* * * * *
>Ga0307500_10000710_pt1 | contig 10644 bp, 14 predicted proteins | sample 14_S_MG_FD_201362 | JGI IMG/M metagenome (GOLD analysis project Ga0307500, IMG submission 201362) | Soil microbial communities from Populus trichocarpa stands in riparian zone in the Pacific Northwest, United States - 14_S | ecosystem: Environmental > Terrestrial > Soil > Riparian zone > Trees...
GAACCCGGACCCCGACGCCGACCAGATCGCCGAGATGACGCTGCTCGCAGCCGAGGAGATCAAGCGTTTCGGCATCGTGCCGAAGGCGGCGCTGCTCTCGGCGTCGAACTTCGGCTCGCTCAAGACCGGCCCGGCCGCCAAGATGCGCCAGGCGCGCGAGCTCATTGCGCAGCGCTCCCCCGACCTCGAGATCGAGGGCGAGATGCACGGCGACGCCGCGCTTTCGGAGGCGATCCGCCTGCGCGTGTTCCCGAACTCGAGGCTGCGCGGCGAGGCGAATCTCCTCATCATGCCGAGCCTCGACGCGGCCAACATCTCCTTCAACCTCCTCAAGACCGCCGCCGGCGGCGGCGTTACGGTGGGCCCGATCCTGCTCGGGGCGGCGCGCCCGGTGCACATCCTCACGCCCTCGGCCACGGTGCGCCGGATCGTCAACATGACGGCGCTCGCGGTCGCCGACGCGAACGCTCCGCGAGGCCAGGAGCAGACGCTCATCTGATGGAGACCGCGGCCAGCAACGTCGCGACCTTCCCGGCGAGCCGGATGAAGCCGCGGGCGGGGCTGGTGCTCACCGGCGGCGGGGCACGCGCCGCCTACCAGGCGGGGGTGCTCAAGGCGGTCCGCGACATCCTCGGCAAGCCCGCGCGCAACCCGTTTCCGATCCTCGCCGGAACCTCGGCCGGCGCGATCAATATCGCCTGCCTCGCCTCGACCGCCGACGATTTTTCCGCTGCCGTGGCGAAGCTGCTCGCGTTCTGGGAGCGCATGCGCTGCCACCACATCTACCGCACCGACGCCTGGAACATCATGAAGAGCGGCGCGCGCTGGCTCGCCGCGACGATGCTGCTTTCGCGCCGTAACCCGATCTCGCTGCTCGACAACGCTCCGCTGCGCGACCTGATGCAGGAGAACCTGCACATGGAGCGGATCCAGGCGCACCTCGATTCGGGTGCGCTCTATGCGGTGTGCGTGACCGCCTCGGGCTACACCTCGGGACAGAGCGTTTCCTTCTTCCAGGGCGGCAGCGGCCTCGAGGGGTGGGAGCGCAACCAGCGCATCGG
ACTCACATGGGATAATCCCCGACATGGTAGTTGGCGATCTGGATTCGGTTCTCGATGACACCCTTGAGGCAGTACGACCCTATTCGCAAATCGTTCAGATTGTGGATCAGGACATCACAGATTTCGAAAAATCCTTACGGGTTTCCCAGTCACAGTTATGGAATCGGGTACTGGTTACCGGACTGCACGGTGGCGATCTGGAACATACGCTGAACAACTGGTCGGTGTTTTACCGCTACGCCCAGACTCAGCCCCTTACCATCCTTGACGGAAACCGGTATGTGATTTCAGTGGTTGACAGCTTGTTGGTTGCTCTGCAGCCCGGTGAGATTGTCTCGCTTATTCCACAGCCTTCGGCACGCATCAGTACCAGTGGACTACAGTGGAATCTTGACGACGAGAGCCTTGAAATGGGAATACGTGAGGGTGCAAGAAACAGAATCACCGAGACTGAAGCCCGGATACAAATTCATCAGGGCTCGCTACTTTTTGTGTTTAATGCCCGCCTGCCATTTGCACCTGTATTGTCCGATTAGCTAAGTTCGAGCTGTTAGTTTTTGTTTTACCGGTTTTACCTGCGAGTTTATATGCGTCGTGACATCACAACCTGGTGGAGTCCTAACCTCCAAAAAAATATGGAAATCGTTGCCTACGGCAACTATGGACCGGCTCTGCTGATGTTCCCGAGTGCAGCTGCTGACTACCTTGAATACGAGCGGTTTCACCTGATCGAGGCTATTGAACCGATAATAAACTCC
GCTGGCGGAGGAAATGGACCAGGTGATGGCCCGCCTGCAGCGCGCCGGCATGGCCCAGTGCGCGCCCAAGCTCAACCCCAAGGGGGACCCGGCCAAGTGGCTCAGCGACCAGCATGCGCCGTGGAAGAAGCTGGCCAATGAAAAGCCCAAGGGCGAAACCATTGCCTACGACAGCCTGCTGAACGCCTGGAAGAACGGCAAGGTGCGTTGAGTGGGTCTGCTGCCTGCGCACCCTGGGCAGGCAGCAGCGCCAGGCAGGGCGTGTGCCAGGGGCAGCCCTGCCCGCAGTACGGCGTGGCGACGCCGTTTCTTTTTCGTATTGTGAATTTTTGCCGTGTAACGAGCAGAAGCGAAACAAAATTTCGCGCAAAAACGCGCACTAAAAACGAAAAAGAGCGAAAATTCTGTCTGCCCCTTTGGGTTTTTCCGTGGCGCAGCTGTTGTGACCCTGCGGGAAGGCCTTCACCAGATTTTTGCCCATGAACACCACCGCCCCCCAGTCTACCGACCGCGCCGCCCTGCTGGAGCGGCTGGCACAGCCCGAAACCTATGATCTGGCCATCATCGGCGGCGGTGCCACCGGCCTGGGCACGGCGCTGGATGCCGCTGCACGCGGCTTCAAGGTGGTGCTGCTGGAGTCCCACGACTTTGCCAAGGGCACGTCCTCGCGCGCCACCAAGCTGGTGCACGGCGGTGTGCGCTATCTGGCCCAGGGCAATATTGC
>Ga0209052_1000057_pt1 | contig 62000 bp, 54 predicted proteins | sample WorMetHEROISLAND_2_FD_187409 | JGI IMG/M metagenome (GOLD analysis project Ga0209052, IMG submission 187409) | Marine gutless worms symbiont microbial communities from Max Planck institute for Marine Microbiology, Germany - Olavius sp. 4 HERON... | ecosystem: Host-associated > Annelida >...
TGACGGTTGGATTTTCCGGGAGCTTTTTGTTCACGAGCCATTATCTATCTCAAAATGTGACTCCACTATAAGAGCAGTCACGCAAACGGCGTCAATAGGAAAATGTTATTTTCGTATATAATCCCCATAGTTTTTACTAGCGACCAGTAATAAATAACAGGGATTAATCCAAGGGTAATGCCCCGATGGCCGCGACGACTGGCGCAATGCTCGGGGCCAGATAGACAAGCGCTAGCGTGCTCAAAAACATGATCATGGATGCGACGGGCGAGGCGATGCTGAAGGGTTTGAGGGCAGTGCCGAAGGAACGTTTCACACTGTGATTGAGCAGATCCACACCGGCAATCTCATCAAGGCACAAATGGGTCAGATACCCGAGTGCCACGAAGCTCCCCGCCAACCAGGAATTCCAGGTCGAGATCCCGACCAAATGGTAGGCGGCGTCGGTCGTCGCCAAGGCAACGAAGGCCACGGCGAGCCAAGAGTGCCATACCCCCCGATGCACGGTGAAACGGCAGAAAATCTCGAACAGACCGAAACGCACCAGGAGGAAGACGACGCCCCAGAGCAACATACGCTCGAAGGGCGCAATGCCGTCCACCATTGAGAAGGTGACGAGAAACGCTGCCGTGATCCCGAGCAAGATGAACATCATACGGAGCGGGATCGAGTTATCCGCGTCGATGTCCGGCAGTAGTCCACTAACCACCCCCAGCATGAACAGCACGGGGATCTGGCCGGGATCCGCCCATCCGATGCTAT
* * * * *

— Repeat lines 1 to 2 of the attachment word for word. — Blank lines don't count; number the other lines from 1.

>Ga0307500_10000710_pt1 | contig 10644 bp, 14 predicted proteins | sample 14_S_MG_FD_201362 | JGI IMG/M metagenome (GOLD analysis project Ga0307500, IMG submission 201362) | Soil microbial communities from Populus trichocarpa stands in riparian zone in the Pacific Northwest, United States - 14_S | ecosystem: Environmental > Terrestrial > Soil > Riparian zone > Trees...
GAACCCGGACCCCGACGCCGACCAGATCGCCGAGATGACGCTGCTCGCAGCCGAGGAGATCAAGCGTTTCGGCATCGTGCCGAAGGCGGCGCTGCTCTCGGCGTCGAACTTCGGCTCGCTCAAGACCGGCCCGGCCGCCAAGATGCGCCAGGCGCGCGAGCTCATTGCGCAGCGCTCCCCCGACCTCGAGATCGAGGGCGAGATGCACGGCGACGCCGCGCTTTCGGAGGCGATCCGCCTGCGCGTGTTCCCGAACTCGAGGCTGCGCGGCGAGGCGAATCTCCTCATCATGCCGAGCCTCGACGCGGCCAACATCTCCTTCAACCTCCTCAAGACCGCCGCCGGCGGCGGCGTTACGGTGGGCCCGATCCTGCTCGGGGCGGCGCGCCCGGTGCACATCCTCACGCCCTCGGCCACGGTGCGCCGGATCGTCAACATGACGGCGCTCGCGGTCGCCGACGCGAACGCTCCGCGAGGCCAGGAGCAGACGCTCATCTGATGGAGACCGCGGCCAGCAACGTCGCGACCTTCCCGGCGAGCCGGATGAAGCCGCGGGCGGGGCTGGTGCTCACCGGCGGCGGGGCACGCGCCGCCTACCAGGCGGGGGTGCTCAAGGCGGTCCGCGACATCCTCGGCAAGCCCGCGCGCAACCCGTTTCCGATCCTCGCCGGAACCTCGGCCGGCGCGATCAATATCGCCTGCCTCGCCTCGACCGCCGACGATTTTTCCGCTGCCGTGGCGAAGCTGCTCGCGTTCTGGGAGCGCATGCGCTGCCACCACATCTACCGCACCGACGCCTGGAACATCATGAAGAGCGGCGCGCGCTGGCTCGCCGCGACGATGCTGCTTTCGCGCCGTAACCCGATCTCGCTGCTCGACAACGCTCCGCTGCGCGACCTGATGCAGGAGAACCTGCACATGGAGCGGATCCAGGCGCACCTCGATTCGGGTGCGCTCTATGCGGTGTGCGTGACCGCCTCGGGCTACACCTCGGGACAGAGCGTTTCCTTCTTCCAGGGCGGCAGCGGCCTCGAGGGGTGGGAGCGCAACCAGCGCATCGG